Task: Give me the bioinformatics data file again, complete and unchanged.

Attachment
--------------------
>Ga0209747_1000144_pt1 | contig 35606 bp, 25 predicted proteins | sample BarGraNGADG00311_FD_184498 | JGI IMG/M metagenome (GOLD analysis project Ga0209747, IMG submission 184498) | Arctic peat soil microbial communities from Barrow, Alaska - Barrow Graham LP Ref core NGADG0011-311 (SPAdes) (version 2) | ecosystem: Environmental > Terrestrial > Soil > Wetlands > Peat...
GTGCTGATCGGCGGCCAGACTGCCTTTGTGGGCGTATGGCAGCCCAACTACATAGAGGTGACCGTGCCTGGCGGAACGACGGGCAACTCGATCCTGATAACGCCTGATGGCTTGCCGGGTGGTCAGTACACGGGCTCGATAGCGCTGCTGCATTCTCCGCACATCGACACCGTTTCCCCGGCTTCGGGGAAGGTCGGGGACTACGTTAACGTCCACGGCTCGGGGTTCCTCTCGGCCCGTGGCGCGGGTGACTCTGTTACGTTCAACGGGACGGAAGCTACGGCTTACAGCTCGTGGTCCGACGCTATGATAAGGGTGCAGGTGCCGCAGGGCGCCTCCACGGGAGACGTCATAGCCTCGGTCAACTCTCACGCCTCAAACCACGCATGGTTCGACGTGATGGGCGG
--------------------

>Ga0209747_1000144_pt1 | contig 35606 bp, 25 predicted proteins | sample BarGraNGADG00311_FD_184498 | JGI IMG/M metagenome (GOLD analysis project Ga0209747, IMG submission 184498) | Arctic peat soil microbial communities from Barrow, Alaska - Barrow Graham LP Ref core NGADG0011-311 (SPAdes) (version 2) | ecosystem: Environmental > Terrestrial > Soil > Wetlands > Peat...
GTGCTGATCGGCGGCCAGACTGCCTTTGTGGGCGTATGGCAGCCCAACTACATAGAGGTGACCGTGCCTGGCGGAACGACGGGCAACTCGATCCTGATAACGCCTGATGGCTTGCCGGGTGGTCAGTACACGGGCTCGATAGCGCTGCTGCATTCTCCGCACATCGACACCGTTTCCCCGGCTTCGGGGAAGGTCGGGGACTACGTTAACGTCCACGGCTCGGGGTTCCTCTCGGCCCGTGGCGCGGGTGACTCTGTTACGTTCAACGGGACGGAAGCTACGGCTTACAGCTCGTGGTCCGACGCTATGATAAGGGTGCAGGTGCCGCAGGGCGCCTCCACGGGAGACGTCATAGCCTCGGTCAACTCTCACGCCTCAAACCACGCATGGTTCGACGTGATGGGCGG